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Are The Postboxes There, White?


If a letter was written here today,

with my pen, stained with sighs,

would it reach somewhere if I

addressed it just “To The River Jhelum,

P.O. Srinagar”? Not knowing who

deserves to read, or who does not–

a meaningless apology written

                   in the pitiable hand 

                                  of a voiceless man 

                                                       of this hollowed country.


Would it still be sent to the post office?

And will they risk breaking Tradition

                to open a letter not addressed to them?

                Surely, it will be a new thing.

If personal letters were opened in the post office

of Srinagar, would they have not brought

down its roof with grief by now?

And we would have seen on the news

                 that wondrous post office high up

in the exotic mountain state,

somehow flooded with saltwater,

so far from the sea.


I wonder who would open it,

if somehow it did end up reaching?

Would the postmaster be a man in

Camouflage habit, having replaced khakhi

                 as rumours grew of dangerous letters –

                 weapons, laced with poisonous couplets.


Would they wear hazard suits, anticipating

                explosive lines to burst out of the envelope?

Do bomb squads now deliver letters to houses?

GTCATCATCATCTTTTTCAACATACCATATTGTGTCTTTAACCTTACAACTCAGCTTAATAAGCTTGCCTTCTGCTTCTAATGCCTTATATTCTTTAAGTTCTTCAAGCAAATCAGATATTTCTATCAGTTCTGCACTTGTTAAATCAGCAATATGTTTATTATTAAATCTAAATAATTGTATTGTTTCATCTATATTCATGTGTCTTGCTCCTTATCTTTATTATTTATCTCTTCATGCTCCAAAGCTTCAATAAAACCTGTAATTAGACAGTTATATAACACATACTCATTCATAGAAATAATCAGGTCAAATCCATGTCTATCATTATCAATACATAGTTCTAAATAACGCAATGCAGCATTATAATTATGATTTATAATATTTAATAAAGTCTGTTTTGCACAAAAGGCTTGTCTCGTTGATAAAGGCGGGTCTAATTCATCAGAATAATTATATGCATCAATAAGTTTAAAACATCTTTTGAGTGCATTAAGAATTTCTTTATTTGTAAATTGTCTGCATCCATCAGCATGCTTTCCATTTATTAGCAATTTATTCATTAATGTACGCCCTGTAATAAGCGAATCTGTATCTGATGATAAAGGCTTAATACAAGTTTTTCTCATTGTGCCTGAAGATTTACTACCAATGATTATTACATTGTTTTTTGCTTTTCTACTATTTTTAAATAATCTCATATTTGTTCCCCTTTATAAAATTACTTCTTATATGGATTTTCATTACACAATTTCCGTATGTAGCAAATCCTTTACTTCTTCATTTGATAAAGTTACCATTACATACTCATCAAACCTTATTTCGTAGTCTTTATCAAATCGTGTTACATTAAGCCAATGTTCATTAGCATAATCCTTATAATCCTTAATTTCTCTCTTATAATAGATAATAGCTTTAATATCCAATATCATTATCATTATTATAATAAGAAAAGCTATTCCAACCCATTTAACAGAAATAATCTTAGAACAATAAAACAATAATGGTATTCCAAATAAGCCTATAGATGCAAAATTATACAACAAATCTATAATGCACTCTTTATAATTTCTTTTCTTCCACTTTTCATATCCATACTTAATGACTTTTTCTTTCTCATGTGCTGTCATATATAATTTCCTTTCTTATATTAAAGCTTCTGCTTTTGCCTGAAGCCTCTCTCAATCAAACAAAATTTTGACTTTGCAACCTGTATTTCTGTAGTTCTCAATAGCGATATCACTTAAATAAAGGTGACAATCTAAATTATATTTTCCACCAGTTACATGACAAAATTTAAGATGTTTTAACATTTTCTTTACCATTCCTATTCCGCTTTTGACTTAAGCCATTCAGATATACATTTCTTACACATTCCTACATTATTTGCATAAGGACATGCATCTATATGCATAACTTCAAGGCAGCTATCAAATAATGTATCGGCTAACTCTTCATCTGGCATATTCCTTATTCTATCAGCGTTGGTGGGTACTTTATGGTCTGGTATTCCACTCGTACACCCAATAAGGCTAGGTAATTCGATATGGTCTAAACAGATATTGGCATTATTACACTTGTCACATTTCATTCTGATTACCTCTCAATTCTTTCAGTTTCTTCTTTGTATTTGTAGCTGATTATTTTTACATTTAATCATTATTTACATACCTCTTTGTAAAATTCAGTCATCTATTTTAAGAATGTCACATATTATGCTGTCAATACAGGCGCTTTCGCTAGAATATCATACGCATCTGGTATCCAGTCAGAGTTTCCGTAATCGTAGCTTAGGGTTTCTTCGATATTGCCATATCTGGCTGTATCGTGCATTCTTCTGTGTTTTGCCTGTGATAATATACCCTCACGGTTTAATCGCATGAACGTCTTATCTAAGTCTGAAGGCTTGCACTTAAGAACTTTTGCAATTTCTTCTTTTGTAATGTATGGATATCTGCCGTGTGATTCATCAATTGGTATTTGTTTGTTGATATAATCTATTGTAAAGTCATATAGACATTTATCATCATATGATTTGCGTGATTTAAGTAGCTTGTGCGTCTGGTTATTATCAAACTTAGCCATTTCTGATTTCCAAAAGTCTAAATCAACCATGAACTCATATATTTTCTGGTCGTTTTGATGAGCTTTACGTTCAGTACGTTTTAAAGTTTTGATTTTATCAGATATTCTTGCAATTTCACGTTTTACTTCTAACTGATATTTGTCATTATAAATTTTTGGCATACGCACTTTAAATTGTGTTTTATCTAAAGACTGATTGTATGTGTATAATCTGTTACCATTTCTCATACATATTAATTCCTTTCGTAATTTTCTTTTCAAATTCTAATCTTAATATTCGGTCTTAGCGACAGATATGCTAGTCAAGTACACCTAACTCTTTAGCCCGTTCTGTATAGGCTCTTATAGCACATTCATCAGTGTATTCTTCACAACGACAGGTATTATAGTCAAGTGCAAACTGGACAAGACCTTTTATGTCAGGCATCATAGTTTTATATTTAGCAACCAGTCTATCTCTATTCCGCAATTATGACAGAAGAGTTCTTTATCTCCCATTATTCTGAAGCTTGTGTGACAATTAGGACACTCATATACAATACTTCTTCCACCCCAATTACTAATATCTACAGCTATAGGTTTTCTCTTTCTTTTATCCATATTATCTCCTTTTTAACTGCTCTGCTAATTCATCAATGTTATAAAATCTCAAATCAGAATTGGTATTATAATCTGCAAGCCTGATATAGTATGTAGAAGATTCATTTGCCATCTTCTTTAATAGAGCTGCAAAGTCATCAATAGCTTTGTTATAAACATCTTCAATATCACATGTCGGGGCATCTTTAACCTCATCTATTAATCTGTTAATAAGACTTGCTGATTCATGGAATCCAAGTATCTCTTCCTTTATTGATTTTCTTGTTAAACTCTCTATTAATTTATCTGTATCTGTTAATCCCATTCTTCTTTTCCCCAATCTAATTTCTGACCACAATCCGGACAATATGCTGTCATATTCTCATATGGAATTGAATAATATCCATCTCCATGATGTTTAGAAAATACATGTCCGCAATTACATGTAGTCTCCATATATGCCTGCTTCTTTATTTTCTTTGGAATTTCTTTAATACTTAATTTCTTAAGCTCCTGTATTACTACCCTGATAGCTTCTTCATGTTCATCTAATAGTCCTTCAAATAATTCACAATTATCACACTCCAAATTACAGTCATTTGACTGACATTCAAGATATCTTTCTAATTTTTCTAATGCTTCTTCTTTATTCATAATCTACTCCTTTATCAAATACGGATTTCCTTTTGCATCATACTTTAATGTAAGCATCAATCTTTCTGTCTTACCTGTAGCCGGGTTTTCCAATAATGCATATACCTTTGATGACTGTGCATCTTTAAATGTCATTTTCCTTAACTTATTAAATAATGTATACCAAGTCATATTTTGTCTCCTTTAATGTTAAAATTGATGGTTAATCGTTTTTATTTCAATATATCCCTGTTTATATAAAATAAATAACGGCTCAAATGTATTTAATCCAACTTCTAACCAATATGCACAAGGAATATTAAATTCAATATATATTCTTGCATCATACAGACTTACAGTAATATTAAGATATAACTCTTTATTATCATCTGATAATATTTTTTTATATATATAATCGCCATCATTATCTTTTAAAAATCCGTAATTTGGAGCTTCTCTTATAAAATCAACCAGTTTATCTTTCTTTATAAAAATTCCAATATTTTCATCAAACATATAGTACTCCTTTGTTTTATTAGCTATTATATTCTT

Or do they just shut them in a vault,

                 for the safety of the intended recipient?

No. That would be madness.


What about the house, so used to

                  the tears of loss? Does it well up

upon the sight of a Khakhi man at the door,

                there to give something instead of taking

Or is it stunned with irony?

Can a letter with all that it may say,

                 ever compare to the silent

                                    presence of its sender instead?

Maybe the house prefers the letter?

Not having to worry about

another inhabitant 

                  Going out on a sunny day,

                                    and not coming back.

Are some of the houses there red—

It being economical to paint the walls once,

                 And let the splatter of new shades

                 Added every other week, just blend in?

                                 More aesthetic too, than patchy repaint?

Are the post boxes there white?

For all the condolences they must carry.


What if the postmaster of Srinagar –

                 dutiful before reasonable or human – decided

to fling my letter off Zero Bridge, into Jhelum?

And the ink made the blue a tinge deeper.

As my words seeped into the water, got

                 picked up by the clouds, and fell

                                   over the valley—tiny drops of sorrow.


If my sorry words rained in Kashmir long enough,

would they douse the ever-burning Chinar trees?

Or would 


                               the Jhelum 

                                                 bloated with sorrow and anger and blood

                                                                                                       swallow them again and sigh

Kartikay is a 26 years old bilingual poet from Kanpur (UP) with his heart by the sea in Mumbai. Returning to poetry after a hiatus of half a decade, he has been writing with The Quarantine Train and is currently traversing voices, themes and forms – while writing and translating in English or Hindustani. His original work has been featured in Narrow Road Journal and The Alipore Post, while Usawa Literary Review has showcased his translation of a contemporary Hindustani poem

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